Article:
Tech

Congress Can’t Solve the EHR Interoperability Problem

Niam YaraghiRep. Mike Burgess (R-Texas) has released a draft bill entitled “ensuring interoperability of qualified electronic health records” in which interoperable (Electronic Health Records) EHRs are defined as those that do not block sending and receiving data to and from other EHRs and provide users with complete access to the captured medical data. The draft bill proposes that detailed methods to assess interoperability be defined by a “Charter Organization.” According to the draft bill, this Charter Organization shall consist of one member from each of the standard development organizations accredited by the American National Standards Institute and representatives that include healthcare providers, EHR vendors, and health insurers. To keep its certification after January 2018, an EHR vendor should comply with the definitions of the Charter Organization, publish API’s to enable data exchange with other EHRs and attest and demonstrate that it has not willfully interrupted data exchange with other EHRs. The draft bill suggests that the Inspector General of HHS shall have the authority to investigate both EHR vendors and medical providers with regards to claims that they have interrupted interoperability.

The proposed Charter Organization will not be successful.

The language in the draft bill abandons the traditional approach of focusing on standards and instead is pushing for establishing methods and measures for assessing the level of interoperability in EHRs. However, it is not clear if the proposed charter organization would be able to come-up with such measures. As I have discussed before, some EHR vendors, along with many other medical providers are reluctant to become interoperable and exchange medical information.

It is unclear how vendors and medical providers with diverse interests can work together and come-up with actionable measures of interoperability.

Decertification is not good policy

It is exciting that Congress has finally acknowledged that some medical providers do not want to share their patients records even if there are no technical barriers to interoperability. According to the draft bill, if it is determined that a medical provider has willingly refused to exchange health information with other medical providers, it should be subject to penalties under provisions of sections 11281128A, and 1128B of the Social Security Act. While these penalties will probably prohibit the medical providers to intentionally withhold data, they may not apply to the EHR vendors. The threat of decertification is a bluff. ONC cannot decertify an EHR vendor that has more than 50 percent of the market share. In the best case scenario, after Congressional pressure, such vendors may enable data exchange, but will demand very high fees to overcome a plethora of technical barriers, especially if the EHR vendor has a monopoly in the market.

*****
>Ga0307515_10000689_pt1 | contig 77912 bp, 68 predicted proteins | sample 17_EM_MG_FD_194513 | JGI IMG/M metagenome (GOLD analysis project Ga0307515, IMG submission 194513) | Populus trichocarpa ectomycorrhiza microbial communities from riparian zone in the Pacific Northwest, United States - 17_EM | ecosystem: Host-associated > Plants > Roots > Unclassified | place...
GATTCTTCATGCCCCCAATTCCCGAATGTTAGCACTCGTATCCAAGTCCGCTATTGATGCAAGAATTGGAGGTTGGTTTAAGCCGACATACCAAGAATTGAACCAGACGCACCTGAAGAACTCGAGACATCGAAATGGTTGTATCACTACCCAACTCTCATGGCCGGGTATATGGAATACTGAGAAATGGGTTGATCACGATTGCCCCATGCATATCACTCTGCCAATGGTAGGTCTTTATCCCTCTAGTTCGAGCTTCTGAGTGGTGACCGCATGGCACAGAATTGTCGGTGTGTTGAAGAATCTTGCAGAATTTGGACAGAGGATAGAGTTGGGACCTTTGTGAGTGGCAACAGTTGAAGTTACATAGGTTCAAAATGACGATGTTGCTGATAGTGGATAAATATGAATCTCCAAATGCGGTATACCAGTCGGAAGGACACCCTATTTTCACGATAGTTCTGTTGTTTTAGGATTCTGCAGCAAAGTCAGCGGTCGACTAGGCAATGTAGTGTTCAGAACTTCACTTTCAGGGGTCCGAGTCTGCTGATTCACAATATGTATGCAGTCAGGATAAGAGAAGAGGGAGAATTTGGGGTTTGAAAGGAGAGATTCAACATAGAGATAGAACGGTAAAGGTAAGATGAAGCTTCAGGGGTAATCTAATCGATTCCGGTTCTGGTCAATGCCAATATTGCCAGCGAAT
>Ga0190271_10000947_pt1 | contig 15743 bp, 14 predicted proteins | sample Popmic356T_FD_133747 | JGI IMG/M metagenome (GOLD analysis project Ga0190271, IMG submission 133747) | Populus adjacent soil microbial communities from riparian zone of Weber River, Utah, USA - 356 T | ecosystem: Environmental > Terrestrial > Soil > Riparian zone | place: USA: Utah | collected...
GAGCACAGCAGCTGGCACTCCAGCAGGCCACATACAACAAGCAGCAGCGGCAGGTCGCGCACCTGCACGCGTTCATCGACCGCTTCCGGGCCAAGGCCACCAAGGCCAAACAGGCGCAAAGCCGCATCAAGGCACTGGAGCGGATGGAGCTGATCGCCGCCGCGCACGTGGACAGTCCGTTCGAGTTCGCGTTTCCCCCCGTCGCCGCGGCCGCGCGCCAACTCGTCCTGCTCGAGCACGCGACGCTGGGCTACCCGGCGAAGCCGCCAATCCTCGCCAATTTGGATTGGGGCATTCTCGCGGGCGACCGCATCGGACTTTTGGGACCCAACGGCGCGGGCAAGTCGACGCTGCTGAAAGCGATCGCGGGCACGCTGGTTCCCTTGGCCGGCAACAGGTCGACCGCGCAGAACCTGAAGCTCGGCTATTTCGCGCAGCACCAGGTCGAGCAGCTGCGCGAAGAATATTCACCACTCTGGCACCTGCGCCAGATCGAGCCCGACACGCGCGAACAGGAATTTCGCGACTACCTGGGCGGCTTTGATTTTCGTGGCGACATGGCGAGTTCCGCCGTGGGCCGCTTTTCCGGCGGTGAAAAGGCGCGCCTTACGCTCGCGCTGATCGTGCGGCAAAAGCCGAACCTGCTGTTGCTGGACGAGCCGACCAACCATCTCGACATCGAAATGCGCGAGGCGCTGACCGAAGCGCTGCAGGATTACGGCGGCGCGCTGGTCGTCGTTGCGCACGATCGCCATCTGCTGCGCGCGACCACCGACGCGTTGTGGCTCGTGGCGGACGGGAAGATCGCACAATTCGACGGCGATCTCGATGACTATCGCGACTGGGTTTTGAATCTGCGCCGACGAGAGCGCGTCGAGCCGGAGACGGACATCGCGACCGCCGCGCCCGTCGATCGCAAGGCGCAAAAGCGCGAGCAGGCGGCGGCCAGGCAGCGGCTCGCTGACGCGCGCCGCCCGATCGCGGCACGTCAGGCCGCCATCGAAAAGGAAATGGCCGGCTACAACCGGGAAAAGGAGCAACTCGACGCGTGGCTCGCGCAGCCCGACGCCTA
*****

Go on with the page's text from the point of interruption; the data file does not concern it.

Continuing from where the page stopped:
This is a complicated situation which I believe cannot be resolved through regulation. A better solution is to stop funding HITECH’s meaningful use incentives and avoid negotiating with the EHR vendors over the exchange fees. Without HITECH incentives, the market will force health IT vendors to develop sustainable revenue stream through reasonable exchange fees negotiated with the medical providers.

Niam Yarhagi is a research fellow at the Brookings Institute’s Center for Technology Innovation.

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Ashank HarlalkaDavid Do, MDBethany V. Recent comment authors
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ParthDalal